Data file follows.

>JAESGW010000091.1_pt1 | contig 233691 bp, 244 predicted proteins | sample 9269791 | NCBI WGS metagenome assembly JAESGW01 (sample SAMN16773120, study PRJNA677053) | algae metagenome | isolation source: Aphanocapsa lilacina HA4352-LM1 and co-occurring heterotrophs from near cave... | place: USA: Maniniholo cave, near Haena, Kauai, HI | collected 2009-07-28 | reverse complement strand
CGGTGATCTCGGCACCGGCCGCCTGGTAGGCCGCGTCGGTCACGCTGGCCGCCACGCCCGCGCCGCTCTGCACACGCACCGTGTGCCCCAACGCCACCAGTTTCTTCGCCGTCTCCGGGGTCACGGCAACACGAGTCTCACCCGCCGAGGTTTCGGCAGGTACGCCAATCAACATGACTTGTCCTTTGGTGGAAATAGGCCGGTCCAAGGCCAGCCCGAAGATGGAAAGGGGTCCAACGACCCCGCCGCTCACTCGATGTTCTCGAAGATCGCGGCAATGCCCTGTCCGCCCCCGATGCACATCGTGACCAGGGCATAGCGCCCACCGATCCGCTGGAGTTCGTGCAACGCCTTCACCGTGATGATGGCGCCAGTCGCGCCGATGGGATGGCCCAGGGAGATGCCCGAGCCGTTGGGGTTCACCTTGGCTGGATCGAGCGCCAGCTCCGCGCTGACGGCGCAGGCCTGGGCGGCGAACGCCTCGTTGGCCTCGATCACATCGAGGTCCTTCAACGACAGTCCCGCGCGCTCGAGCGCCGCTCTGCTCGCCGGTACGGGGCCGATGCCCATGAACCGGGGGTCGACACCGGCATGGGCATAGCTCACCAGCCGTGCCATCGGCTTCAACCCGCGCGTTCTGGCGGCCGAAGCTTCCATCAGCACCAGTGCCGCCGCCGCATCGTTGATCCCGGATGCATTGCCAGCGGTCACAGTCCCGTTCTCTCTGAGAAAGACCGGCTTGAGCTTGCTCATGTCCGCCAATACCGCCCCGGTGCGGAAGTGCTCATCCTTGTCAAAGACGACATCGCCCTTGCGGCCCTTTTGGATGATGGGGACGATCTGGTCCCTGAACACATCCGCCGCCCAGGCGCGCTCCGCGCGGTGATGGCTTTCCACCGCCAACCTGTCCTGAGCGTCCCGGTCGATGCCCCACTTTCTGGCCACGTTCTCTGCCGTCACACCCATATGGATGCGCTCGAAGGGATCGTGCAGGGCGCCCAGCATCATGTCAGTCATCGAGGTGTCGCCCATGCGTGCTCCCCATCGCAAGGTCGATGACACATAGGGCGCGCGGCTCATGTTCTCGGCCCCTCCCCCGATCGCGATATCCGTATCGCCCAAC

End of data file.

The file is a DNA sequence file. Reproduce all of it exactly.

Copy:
>JAESGW010000091.1_pt1 | contig 233691 bp, 244 predicted proteins | sample 9269791 | NCBI WGS metagenome assembly JAESGW01 (sample SAMN16773120, study PRJNA677053) | algae metagenome | isolation source: Aphanocapsa lilacina HA4352-LM1 and co-occurring heterotrophs from near cave... | place: USA: Maniniholo cave, near Haena, Kauai, HI | collected 2009-07-28 | reverse complement strand
CGGTGATCTCGGCACCGGCCGCCTGGTAGGCCGCGTCGGTCACGCTGGCCGCCACGCCCGCGCCGCTCTGCACACGCACCGTGTGCCCCAACGCCACCAGTTTCTTCGCCGTCTCCGGGGTCACGGCAACACGAGTCTCACCCGCCGAGGTTTCGGCAGGTACGCCAATCAACATGACTTGTCCTTTGGTGGAAATAGGCCGGTCCAAGGCCAGCCCGAAGATGGAAAGGGGTCCAACGACCCCGCCGCTCACTCGATGTTCTCGAAGATCGCGGCAATGCCCTGTCCGCCCCCGATGCACATCGTGACCAGGGCATAGCGCCCACCGATCCGCTGGAGTTCGTGCAACGCCTTCACCGTGATGATGGCGCCAGTCGCGCCGATGGGATGGCCCAGGGAGATGCCCGAGCCGTTGGGGTTCACCTTGGCTGGATCGAGCGCCAGCTCCGCGCTGACGGCGCAGGCCTGGGCGGCGAACGCCTCGTTGGCCTCGATCACATCGAGGTCCTTCAACGACAGTCCCGCGCGCTCGAGCGCCGCTCTGCTCGCCGGTACGGGGCCGATGCCCATGAACCGGGGGTCGACACCGGCATGGGCATAGCTCACCAGCCGTGCCATCGGCTTCAACCCGCGCGTTCTGGCGGCCGAAGCTTCCATCAGCACCAGTGCCGCCGCCGCATCGTTGATCCCGGATGCATTGCCAGCGGTCACAGTCCCGTTCTCTCTGAGAAAGACCGGCTTGAGCTTGCTCATGTCCGCCAATACCGCCCCGGTGCGGAAGTGCTCATCCTTGTCAAAGACGACATCGCCCTTGCGGCCCTTTTGGATGATGGGGACGATCTGGTCCCTGAACACATCCGCCGCCCAGGCGCGCTCCGCGCGGTGATGGCTTTCCACCGCCAACCTGTCCTGAGCGTCCCGGTCGATGCCCCACTTTCTGGCCACGTTCTCTGCCGTCACACCCATATGGATGCGCTCGAAGGGATCGTGCAGGGCGCCCAGCATCATGTCAGTCATCGAGGTGTCGCCCATGCGTGCTCCCCATCGCAAGGTCGATGACACATAGGGCGCGCGGCTCATGTTCTCGGCCCCTCCCCCGATCGCGATATCCGTATCGCCCAAC